The people have spoken. They have emphatically chosen Rodrigo Duterte to be their President. Their choice of Leni to be Duterte’s Vice President makes sense. Where Duterte is there to protect people from harm, they look to Leni to see to their economic needs, including the need to rein in Duterte.
The presidential election of 2016 ends as a clear mandate for change on political, social and, perhaps, economic dimensions. Rodrigo Duterte, mayor of Davao, becomes the first Filipino president from the island of Mindanao. Geographically, this marks a shift from the geographic center of political power.
With just one week to go, the campaign frenzy for president has gone high stakes. With one candidate as front-runner (Duterte), there are three candidates chasing (Roxas, Poe and Binay), according to voter preference polls.
That education is indispensable for personal advancement and national progress is widely acknowledged. Good education that’s widely shared results in higher productivity and entrepreneurial skills and, hence, lower levels of poverty and inequality.
Every voter should be able to defend his or her choice of president and vice president (and, for that matter, his or her other choices for public office) in a way that will show that the Philippines will be better off for it.
It would be crystal balling to speculate on election outcomes. I will not do this. But I will try to explain the reasons behind the evolution of the presidential campaign so far.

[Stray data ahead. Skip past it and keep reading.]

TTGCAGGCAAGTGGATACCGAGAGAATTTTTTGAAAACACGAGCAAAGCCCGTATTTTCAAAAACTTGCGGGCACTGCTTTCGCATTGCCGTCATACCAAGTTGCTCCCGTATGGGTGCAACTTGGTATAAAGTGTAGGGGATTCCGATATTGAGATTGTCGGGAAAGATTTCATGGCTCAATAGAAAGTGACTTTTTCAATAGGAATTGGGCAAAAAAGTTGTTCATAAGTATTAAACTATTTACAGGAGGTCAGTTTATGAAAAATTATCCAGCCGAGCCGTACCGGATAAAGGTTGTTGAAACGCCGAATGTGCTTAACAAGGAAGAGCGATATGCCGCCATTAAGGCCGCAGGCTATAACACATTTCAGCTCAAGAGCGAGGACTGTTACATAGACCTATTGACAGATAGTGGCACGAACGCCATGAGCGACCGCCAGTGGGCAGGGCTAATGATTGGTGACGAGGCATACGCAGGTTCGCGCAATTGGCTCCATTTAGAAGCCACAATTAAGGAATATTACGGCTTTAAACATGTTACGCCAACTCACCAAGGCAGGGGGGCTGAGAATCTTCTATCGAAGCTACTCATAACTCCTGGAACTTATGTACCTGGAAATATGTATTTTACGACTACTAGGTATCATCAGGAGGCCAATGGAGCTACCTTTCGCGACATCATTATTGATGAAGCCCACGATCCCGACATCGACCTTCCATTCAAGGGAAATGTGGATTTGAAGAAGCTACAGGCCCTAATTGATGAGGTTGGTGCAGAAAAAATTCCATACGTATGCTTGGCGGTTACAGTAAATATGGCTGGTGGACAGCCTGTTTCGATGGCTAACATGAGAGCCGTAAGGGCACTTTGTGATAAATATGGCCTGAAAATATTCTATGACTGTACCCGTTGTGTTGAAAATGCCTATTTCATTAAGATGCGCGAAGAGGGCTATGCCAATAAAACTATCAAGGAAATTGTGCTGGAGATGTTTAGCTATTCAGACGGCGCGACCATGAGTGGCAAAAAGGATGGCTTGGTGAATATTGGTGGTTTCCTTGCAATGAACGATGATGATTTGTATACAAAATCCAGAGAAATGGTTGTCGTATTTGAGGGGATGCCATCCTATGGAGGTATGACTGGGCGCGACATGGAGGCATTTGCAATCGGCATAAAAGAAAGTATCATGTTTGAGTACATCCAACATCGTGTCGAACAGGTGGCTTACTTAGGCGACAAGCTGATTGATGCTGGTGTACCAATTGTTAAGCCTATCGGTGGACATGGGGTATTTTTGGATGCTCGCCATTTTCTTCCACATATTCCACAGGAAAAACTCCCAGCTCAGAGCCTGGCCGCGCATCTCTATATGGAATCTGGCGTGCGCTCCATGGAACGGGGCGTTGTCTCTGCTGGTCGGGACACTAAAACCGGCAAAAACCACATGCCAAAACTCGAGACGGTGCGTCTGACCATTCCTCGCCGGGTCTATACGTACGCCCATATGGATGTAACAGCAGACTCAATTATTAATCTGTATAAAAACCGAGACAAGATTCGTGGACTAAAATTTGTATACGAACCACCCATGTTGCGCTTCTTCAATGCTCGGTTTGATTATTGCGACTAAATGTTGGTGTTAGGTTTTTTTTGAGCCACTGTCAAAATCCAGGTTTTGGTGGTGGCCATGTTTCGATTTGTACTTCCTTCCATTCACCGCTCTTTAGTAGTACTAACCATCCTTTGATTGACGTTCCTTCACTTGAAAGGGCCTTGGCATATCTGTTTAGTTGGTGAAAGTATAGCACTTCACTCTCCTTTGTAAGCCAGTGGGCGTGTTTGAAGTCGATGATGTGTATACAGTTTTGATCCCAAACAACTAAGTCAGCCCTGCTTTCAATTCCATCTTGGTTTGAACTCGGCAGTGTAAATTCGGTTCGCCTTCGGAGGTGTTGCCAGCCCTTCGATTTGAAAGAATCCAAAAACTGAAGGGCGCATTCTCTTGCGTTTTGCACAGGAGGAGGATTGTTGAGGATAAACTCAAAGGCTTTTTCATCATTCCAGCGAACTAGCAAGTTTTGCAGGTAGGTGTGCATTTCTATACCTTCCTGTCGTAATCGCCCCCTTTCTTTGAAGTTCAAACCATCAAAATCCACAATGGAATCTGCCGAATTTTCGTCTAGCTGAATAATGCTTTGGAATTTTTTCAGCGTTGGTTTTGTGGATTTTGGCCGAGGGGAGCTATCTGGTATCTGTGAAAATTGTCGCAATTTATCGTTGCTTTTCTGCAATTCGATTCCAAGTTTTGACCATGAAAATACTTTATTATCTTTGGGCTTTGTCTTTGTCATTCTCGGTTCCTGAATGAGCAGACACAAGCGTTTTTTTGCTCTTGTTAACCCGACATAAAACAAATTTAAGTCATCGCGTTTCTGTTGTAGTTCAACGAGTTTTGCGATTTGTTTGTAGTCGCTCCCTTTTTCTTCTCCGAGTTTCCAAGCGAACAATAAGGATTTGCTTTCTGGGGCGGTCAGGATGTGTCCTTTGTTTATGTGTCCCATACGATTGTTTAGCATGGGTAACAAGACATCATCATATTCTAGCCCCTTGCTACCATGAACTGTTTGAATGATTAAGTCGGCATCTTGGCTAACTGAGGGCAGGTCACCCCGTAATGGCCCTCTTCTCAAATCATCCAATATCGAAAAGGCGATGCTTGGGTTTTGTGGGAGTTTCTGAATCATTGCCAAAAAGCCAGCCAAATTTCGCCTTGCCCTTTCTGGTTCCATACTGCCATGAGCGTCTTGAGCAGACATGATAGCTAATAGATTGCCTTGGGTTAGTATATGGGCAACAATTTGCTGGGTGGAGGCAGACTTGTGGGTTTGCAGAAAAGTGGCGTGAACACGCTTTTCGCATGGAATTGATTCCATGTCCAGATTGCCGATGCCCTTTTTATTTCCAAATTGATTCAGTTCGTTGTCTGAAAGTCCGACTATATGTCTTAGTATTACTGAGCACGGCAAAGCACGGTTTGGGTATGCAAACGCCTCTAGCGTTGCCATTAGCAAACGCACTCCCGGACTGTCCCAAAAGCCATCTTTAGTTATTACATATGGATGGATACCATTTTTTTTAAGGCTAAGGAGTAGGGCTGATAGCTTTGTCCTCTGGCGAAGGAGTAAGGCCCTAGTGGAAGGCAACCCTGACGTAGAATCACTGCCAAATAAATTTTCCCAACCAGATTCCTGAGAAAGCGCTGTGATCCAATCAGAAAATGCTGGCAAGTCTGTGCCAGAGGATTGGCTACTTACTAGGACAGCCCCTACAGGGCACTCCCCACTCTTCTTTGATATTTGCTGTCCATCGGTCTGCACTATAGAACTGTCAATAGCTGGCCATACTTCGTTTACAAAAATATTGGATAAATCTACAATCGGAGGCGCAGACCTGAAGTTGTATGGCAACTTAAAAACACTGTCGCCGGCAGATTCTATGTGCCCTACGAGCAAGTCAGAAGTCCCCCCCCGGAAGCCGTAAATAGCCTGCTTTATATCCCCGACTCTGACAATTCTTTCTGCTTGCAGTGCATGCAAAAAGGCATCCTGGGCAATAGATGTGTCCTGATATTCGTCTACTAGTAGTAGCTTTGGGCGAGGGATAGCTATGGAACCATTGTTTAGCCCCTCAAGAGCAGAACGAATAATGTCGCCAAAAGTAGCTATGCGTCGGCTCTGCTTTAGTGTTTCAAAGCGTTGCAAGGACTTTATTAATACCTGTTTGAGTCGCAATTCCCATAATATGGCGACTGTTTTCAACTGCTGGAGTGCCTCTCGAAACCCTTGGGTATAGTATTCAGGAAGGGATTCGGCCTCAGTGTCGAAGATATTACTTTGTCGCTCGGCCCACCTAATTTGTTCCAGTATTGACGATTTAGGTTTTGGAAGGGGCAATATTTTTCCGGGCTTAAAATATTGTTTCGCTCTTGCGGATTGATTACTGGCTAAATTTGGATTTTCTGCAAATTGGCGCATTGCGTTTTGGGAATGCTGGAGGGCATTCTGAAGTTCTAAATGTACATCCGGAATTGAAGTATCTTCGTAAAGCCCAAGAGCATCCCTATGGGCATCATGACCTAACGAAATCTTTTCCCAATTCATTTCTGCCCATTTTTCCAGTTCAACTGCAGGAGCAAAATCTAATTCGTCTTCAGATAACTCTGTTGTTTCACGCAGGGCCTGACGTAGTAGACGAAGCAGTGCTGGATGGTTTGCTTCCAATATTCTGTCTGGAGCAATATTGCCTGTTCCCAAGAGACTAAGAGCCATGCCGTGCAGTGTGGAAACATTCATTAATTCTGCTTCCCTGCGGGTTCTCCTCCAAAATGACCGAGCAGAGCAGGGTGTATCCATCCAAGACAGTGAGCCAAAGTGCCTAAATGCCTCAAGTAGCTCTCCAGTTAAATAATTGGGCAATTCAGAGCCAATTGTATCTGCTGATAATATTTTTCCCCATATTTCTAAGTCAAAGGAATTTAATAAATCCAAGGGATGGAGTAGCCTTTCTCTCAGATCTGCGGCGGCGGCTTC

On the eve of Mr. Aquino’s exit from Malacañang, it can now be told: the contribution of government to the economic expansion in the last 5 years is nil if not negative.
The recently released budget numbers showed an administration that’s having a hard time breaking a bad habit: underspending. Not surprisingly, the release of the 2015 fiscal numbers was delayed.
Great presidents and popular leaders often start a line of politicians within the family and through generations. Popularity renders a consequence that is either planned or unintended.
Are we going crazy? Dudirty makes a really gross, tasteless, unfeeling, thoughtless comment about a foreign rape victim, and we, or the people listening to him, laugh—an equally gross, tasteless, unfeeling, thoughtless reaction.
As for Grace Poe and Mar Roxas, we continue from last week.
Without question, it is the economically smart thing to do. Any presidential candidate who promises not to reform the Philippine tax structure does not understand the enormity of the country’s economic problems and is not getting honest and competent advice from his or her economic experts.